Georges Seurat: Parade de cirque (Circus Sideshow) – 1887-1888
Metropolitan Museum of Art, New York
The Parade de Cirque was a taster designed to whet the appetite of passers by and persuade them to part with their entrance fee in order to see the full performance of the circus within (in this case the peripatetic Cirque Corvi). Our attention is caught initially by the figure of a mysterious trombonist who stands at the centre of the stage, elevated on a plinth which may also project forward into the small crowd of onlookers. His stance is at once passive (perhaps one might detect a note of effeminacy) but also faintly sinister. To a considerable extent this effect stems from the musician’s choice of headgear – a very peculiar conical hat which could be an indication of secondary duties as a magician.
To the left of this singular musician three more members of the ensemble accompany him (with the instrument and left arm of a further player just visible on the extreme left), each standing at an exact distance from each other, each dressed the same – were it not for a difference in height they could be taken for clones. To the right of the central figure, in front of the cash kiosk the ringmaster struts, his cane held firmly under his arm in military style. The heads of the crowd are either seen directly from behind, chiming with the frontal orientation of the band, or in profile like the ringmaster. This rigorous arrangement reminds one of an Assyrian relief or an pharaonic Egyptian painting flat, alien, pregnant with unknowable mysteries.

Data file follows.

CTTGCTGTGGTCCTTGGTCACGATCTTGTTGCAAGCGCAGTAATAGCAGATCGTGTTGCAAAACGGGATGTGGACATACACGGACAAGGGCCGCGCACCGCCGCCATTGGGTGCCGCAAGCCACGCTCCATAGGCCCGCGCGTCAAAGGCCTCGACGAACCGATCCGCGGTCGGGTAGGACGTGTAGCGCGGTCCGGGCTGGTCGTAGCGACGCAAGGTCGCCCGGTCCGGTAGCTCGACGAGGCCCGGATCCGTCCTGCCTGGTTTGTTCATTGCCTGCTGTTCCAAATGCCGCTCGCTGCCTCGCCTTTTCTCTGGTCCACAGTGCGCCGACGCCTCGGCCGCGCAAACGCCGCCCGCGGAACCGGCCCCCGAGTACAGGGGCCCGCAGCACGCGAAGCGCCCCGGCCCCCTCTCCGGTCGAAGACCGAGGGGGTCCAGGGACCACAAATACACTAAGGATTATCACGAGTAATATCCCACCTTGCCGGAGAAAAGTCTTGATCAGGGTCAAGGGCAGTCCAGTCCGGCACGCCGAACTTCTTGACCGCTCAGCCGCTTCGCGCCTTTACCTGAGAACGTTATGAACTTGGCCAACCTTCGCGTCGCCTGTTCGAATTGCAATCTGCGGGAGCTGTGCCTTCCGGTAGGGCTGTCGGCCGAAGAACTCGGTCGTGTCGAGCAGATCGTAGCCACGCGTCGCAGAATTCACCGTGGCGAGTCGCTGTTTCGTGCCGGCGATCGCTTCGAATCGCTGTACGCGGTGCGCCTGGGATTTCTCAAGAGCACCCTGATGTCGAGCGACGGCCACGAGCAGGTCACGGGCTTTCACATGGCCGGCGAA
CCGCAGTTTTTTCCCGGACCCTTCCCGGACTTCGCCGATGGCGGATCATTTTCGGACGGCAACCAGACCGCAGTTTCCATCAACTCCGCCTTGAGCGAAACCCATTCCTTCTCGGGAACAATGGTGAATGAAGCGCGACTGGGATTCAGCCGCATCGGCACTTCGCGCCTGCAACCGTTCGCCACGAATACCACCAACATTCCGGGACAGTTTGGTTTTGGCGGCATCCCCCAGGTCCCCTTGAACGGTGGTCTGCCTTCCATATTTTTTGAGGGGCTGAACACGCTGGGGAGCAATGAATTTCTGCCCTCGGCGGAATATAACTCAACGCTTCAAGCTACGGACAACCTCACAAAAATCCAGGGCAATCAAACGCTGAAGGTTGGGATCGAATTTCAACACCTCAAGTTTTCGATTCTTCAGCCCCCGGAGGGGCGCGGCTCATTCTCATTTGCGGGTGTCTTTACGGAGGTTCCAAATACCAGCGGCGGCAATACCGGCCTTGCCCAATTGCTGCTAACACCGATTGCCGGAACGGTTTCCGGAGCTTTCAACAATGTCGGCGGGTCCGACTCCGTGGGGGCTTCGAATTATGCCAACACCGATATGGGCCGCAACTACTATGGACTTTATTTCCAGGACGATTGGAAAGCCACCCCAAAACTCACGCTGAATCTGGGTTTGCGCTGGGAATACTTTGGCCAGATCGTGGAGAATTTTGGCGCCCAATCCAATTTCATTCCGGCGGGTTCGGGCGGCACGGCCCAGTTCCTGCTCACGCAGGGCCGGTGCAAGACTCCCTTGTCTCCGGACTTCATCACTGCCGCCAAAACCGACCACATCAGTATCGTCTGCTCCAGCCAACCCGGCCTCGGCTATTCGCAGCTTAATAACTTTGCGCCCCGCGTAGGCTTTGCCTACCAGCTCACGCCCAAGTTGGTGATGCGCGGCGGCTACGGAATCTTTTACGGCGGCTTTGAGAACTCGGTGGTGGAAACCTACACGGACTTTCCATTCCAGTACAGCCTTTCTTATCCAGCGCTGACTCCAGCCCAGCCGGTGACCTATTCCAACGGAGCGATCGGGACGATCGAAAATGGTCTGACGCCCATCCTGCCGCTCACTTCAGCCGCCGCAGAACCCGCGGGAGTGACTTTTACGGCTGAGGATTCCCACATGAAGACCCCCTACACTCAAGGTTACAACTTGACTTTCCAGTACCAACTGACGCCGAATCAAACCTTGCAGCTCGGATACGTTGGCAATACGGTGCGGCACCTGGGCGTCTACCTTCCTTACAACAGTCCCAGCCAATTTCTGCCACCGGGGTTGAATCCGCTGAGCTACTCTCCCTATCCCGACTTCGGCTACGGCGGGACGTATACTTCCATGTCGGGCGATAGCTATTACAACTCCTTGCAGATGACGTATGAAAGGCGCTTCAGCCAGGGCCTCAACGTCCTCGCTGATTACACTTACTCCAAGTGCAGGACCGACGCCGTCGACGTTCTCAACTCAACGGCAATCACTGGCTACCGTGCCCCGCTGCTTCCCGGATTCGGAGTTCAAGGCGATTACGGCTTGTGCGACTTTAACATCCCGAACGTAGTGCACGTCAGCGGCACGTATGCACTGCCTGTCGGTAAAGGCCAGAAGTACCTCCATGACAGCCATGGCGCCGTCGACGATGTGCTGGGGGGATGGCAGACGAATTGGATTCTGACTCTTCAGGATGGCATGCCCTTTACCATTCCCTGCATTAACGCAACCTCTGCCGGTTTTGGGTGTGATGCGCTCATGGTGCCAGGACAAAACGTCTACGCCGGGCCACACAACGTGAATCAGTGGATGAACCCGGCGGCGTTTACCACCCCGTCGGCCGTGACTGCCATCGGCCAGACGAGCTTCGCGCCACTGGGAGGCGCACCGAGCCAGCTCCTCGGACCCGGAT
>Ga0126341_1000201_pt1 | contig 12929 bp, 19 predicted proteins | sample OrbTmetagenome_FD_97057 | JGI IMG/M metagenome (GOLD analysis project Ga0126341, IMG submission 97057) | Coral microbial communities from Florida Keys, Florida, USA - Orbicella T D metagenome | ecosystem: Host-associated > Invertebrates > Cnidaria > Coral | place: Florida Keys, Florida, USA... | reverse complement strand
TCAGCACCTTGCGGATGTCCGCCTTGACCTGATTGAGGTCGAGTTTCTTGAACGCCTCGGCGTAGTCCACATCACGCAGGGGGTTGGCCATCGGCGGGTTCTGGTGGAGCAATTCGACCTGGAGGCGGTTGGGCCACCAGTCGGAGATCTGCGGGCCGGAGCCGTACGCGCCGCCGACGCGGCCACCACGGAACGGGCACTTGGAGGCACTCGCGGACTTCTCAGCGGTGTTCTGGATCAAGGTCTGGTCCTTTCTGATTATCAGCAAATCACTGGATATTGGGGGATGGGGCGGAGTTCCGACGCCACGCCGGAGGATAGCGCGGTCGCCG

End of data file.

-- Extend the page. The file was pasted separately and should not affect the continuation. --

This picture is very different from Seurat’s earlier sun-drenched compositions such as Bathers at Asnières and An Sunday on la Grande Jatte. Whereas these two masterpieces depict the escape of city dwellers to the cooling airs of the river Seine’s suburban reaches during a summer weekend, Circus Sideshow is unremittingly urban and wintry, the scene lit by the glow of gas lighting. Although a link remains with these earlier pictures in that Seurat is illustrating the pastimes of ordinary people, this piece also represents a further development in his researches into optics and it is the first time he had used the pointillist technique to represent the effects of artificial light. The dominant blue–orange–yellow spectrum of dots fuse to give a range of greens, purples and darker colours. (It seems that the impetus for this may have come from the publication by the Symbolist poet Stéphane Mallarmé of a paper by Whistler on the problems associated with the depiction of artificial light).